A Personal Comment

LLB, your comments have been interesting and smart, so no, not bothersome.

As for rationales for morality and so forth, I’m certain that I could, as an atheist, come up reasons to dodge nihilism, but none of them would make sense in the end. Of course, it’s obvious that there are decent atheists out there, honest and good, with a desire to help the poor and make their communities better places. They love their children, care for their parents, and so forth, or at least they try to do these things. (None of us succeeds all the time.) That’s only because the truth of who we are and whose we are does not change because a person is an atheist. In fact, being an ‘atheist’ is, to borrow Barthian lingo, an ‘impossible possibility’ – I don’t imagine anyone is really a full-on atheist, for we all have a god, or gods, even if we don’t name them as such. We are religious ‘all the way down’, as the kids say, because we are made ultimately for communion with the Trinity. It just gets screwed up because we’re also fundamentally depraved (depraver, to warp, to corrupt, to debase – the later is particularly apt). Hence the riot of ‘religions’ in our lives. All that’s good, all that’s beautiful, all that’s true, exists only because of the Trinity, and finds fulfillment in the Trinity. No Trinity, no good, beautiful, true – just a void of careening particles that come together from time to time in various configurations to no purpose whatsoever – that’s the way it is. Again, if I found myself with no Triune God, you would want me restrained. Seriously. As for salvation – it’s what I hope for, pray for, and desire for all. I’m in bigger trouble right now than an honest atheist. Again, that’s just me.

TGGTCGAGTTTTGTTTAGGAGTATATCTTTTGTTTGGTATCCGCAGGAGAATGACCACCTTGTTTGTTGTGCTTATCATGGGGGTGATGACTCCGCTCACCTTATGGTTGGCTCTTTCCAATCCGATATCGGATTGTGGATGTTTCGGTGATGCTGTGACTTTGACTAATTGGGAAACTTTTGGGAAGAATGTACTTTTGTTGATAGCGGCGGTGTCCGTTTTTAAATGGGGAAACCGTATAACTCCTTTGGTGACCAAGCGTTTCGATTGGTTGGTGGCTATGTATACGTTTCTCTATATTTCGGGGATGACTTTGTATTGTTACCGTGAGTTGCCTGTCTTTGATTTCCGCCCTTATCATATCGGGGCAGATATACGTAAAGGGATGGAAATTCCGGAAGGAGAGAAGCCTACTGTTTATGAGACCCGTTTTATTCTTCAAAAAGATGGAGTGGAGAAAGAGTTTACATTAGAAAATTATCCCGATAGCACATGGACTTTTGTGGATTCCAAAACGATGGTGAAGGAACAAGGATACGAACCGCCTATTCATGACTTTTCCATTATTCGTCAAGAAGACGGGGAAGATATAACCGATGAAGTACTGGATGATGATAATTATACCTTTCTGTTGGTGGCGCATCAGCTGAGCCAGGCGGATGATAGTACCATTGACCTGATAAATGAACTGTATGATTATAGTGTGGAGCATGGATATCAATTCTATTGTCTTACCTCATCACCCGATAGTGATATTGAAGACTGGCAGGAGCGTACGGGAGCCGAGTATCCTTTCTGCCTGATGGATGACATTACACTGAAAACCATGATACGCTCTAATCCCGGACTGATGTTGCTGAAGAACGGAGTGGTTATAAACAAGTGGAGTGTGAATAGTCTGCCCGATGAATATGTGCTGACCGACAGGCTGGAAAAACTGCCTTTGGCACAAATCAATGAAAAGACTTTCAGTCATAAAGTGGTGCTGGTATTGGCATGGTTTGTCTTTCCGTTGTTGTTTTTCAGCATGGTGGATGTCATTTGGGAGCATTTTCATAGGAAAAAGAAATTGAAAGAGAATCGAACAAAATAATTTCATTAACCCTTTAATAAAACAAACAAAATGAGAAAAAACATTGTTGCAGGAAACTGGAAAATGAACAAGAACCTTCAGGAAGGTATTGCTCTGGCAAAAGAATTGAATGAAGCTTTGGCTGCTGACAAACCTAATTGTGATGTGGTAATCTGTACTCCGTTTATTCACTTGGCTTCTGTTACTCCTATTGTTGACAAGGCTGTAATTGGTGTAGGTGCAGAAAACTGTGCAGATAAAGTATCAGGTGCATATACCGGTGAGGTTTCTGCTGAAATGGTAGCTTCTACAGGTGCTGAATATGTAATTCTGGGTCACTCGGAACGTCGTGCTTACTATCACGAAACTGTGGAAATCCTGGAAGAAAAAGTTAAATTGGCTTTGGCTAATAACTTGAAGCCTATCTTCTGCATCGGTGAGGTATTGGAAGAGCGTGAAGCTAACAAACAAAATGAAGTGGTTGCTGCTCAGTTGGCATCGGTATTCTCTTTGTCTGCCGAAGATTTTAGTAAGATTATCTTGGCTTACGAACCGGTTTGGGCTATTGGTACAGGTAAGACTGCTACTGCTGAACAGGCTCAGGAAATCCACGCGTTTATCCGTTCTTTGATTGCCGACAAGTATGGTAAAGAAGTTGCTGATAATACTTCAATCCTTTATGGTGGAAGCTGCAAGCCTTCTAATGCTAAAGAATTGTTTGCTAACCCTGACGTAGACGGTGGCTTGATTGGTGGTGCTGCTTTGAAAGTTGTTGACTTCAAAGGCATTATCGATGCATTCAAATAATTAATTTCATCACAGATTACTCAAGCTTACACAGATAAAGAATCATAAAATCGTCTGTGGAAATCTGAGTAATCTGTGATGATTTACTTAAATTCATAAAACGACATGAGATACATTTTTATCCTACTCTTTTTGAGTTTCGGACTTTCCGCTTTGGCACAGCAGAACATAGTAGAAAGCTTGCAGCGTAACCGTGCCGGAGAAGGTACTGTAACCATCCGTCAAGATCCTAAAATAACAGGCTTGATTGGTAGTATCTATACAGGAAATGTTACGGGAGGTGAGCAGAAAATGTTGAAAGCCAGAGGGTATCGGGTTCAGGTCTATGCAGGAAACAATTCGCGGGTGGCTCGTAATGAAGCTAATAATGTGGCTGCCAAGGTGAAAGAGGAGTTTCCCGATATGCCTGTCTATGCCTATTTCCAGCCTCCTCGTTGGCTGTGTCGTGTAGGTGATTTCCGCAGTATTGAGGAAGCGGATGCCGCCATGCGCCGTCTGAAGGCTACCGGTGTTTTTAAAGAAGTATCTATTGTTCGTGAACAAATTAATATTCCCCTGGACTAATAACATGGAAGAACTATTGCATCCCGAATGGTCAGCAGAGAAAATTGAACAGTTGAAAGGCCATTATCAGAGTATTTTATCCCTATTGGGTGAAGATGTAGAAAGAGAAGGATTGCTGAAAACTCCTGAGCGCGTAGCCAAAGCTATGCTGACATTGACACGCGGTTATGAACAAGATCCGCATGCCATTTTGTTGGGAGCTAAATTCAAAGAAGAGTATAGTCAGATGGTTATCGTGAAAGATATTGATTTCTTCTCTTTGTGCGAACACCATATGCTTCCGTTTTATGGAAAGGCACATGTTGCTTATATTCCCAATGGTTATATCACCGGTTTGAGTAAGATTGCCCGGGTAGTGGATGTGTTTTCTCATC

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One Response to A Personal Comment

  1. LLB says:

    I will trust your self assessment in this matter, but I would like to take a small exception to the assertion that defying nihilism would make no sense in the end. If we insist that some form of objective truth is necessary to legitimately ground meaning in our lives, then yes, the atheists prospectives are quite dim and I think you have adequately laid them out in stark realism.

    But the issue with this diagnosis is that it ignores that objective truth is itself grounded in something, namely in the religious concerns of the abrahamic religious paradigm. Once this is rejected, the necessity of objective truth is obviated and one is free to discover a much more dynamic paradigm of truth that allows the admission of multiple meanings and truths. It is the blind men and the elephant, only on a much grander and complex scale. Truth is no longer objective, but rather subjective, truth within the framework of the question which leads the inquirer to it.

    I have no doubts that you are fully aware of all of this and find it wanting in favor of what can only seem the surer ground of the objectivity grounded in the triune God. I would have agreed with your assessment if only I could still believe in the triune God necessary to hold to the idea of objective truth.

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